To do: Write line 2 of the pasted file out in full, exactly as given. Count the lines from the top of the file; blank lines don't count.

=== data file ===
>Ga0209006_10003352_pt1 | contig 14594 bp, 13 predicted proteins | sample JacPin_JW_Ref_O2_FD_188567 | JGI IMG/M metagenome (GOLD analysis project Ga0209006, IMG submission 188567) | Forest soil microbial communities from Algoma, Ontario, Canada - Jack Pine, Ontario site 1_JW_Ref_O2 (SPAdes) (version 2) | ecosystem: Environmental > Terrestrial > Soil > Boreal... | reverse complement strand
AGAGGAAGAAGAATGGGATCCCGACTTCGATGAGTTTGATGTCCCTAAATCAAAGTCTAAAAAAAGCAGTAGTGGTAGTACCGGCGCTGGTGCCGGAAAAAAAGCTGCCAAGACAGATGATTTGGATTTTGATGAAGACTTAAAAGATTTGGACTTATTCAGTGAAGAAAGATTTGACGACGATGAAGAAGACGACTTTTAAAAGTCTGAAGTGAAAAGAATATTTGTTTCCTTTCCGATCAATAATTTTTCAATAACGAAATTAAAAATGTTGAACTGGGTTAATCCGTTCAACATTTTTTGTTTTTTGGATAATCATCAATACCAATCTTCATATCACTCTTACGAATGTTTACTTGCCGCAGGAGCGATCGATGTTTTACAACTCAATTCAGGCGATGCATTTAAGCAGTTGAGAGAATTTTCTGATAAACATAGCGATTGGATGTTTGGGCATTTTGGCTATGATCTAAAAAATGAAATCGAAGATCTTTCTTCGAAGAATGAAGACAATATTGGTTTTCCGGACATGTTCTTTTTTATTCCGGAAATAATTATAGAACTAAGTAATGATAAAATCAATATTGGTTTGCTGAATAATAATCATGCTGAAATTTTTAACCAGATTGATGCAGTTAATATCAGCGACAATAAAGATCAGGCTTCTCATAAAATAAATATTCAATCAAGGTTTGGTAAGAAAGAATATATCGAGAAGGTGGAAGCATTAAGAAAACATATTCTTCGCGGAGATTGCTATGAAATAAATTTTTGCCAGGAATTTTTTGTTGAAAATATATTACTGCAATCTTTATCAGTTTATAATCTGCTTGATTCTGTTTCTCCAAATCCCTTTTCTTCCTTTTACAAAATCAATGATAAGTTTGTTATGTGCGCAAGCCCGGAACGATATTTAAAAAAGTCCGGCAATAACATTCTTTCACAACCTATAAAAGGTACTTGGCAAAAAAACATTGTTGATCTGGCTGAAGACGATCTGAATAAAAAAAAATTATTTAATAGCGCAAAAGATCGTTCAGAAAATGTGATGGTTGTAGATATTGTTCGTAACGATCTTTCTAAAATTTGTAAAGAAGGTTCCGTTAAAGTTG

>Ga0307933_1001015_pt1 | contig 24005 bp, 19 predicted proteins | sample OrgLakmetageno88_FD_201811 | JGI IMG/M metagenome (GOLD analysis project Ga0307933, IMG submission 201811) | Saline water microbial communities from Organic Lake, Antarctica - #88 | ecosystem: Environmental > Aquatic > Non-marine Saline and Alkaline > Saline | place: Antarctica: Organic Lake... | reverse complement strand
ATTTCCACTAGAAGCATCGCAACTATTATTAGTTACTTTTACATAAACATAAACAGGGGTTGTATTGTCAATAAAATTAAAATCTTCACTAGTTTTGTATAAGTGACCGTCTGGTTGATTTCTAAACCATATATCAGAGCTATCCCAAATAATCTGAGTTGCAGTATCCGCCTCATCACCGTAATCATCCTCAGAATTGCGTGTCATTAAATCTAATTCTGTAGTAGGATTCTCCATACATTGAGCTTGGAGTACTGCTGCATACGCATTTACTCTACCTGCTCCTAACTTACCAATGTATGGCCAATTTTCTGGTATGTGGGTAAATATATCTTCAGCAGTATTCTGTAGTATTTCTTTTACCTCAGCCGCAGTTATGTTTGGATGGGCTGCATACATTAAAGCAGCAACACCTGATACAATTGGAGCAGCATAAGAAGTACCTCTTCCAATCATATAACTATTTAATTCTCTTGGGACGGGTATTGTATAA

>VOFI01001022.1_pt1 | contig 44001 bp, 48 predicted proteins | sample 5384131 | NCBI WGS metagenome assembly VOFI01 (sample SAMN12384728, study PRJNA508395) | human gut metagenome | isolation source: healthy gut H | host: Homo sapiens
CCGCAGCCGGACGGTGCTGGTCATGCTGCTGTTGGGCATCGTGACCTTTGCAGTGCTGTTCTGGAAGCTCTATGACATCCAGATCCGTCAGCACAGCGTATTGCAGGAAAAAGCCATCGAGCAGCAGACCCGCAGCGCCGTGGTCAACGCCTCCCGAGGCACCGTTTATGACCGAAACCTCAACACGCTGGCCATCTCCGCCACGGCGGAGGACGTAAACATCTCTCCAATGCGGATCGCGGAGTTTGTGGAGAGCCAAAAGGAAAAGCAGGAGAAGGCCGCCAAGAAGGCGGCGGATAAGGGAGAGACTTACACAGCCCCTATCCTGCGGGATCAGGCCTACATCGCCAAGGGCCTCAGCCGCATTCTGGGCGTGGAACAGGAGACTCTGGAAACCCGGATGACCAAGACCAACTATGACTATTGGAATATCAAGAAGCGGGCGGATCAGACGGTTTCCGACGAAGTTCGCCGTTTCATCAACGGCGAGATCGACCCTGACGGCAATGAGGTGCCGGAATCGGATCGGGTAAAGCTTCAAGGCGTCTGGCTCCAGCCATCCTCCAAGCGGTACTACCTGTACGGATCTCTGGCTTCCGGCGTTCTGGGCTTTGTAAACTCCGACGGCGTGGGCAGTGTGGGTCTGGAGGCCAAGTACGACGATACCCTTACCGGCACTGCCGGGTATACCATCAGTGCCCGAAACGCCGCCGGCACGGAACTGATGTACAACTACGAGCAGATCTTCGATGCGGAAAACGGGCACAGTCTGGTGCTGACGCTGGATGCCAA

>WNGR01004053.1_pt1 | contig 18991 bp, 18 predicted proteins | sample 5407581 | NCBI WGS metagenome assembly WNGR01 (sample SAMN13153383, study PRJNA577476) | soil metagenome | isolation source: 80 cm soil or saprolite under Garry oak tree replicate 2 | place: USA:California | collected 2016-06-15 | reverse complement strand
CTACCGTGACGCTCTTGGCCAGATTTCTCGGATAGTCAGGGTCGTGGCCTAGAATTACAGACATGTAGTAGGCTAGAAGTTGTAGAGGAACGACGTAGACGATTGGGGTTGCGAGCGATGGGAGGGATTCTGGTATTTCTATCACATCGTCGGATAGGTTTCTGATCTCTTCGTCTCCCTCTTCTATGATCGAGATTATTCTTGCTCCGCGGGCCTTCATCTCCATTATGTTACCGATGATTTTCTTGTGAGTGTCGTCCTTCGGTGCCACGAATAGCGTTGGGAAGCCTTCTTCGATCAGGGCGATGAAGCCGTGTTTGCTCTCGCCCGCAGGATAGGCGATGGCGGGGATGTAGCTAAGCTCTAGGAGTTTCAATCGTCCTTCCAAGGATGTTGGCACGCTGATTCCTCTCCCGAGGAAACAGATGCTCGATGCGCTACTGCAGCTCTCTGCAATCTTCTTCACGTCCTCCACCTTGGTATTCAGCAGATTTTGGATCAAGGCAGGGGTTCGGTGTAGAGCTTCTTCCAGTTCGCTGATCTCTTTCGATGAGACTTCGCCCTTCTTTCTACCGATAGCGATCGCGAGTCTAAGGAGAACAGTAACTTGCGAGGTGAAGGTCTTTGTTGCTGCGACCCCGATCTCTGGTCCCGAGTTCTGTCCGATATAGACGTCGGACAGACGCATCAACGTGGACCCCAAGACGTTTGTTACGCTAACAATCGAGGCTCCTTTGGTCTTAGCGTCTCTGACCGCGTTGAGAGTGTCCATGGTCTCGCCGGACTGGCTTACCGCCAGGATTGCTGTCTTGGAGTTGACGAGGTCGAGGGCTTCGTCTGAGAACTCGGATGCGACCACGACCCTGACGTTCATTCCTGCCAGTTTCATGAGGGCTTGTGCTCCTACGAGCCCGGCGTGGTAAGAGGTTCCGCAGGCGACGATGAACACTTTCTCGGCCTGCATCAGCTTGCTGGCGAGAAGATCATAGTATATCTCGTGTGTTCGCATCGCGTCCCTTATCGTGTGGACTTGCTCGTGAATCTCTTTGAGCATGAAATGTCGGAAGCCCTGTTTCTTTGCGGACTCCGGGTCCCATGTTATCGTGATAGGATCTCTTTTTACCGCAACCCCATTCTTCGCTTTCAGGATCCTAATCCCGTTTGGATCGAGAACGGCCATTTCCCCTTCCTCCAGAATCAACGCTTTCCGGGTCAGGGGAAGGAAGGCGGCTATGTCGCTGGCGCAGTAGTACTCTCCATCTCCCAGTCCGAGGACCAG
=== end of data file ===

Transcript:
AGAGGAAGAAGAATGGGATCCCGACTTCGATGAGTTTGATGTCCCTAAATCAAAGTCTAAAAAAAGCAGTAGTGGTAGTACCGGCGCTGGTGCCGGAAAAAAAGCTGCCAAGACAGATGATTTGGATTTTGATGAAGACTTAAAAGATTTGGACTTATTCAGTGAAGAAAGATTTGACGACGATGAAGAAGACGACTTTTAAAAGTCTGAAGTGAAAAGAATATTTGTTTCCTTTCCGATCAATAATTTTTCAATAACGAAATTAAAAATGTTGAACTGGGTTAATCCGTTCAACATTTTTTGTTTTTTGGATAATCATCAATACCAATCTTCATATCACTCTTACGAATGTTTACTTGCCGCAGGAGCGATCGATGTTTTACAACTCAATTCAGGCGATGCATTTAAGCAGTTGAGAGAATTTTCTGATAAACATAGCGATTGGATGTTTGGGCATTTTGGCTATGATCTAAAAAATGAAATCGAAGATCTTTCTTCGAAGAATGAAGACAATATTGGTTTTCCGGACATGTTCTTTTTTATTCCGGAAATAATTATAGAACTAAGTAATGATAAAATCAATATTGGTTTGCTGAATAATAATCATGCTGAAATTTTTAACCAGATTGATGCAGTTAATATCAGCGACAATAAAGATCAGGCTTCTCATAAAATAAATATTCAATCAAGGTTTGGTAAGAAAGAATATATCGAGAAGGTGGAAGCATTAAGAAAACATATTCTTCGCGGAGATTGCTATGAAATAAATTTTTGCCAGGAATTTTTTGTTGAAAATATATTACTGCAATCTTTATCAGTTTATAATCTGCTTGATTCTGTTTCTCCAAATCCCTTTTCTTCCTTTTACAAAATCAATGATAAGTTTGTTATGTGCGCAAGCCCGGAACGATATTTAAAAAAGTCCGGCAATAACATTCTTTCACAACCTATAAAAGGTACTTGGCAAAAAAACATTGTTGATCTGGCTGAAGACGATCTGAATAAAAAAAAATTATTTAATAGCGCAAAAGATCGTTCAGAAAATGTGATGGTTGTAGATATTGTTCGTAACGATCTTTCTAAAATTTGTAAAGAAGGTTCCGTTAAAGTTG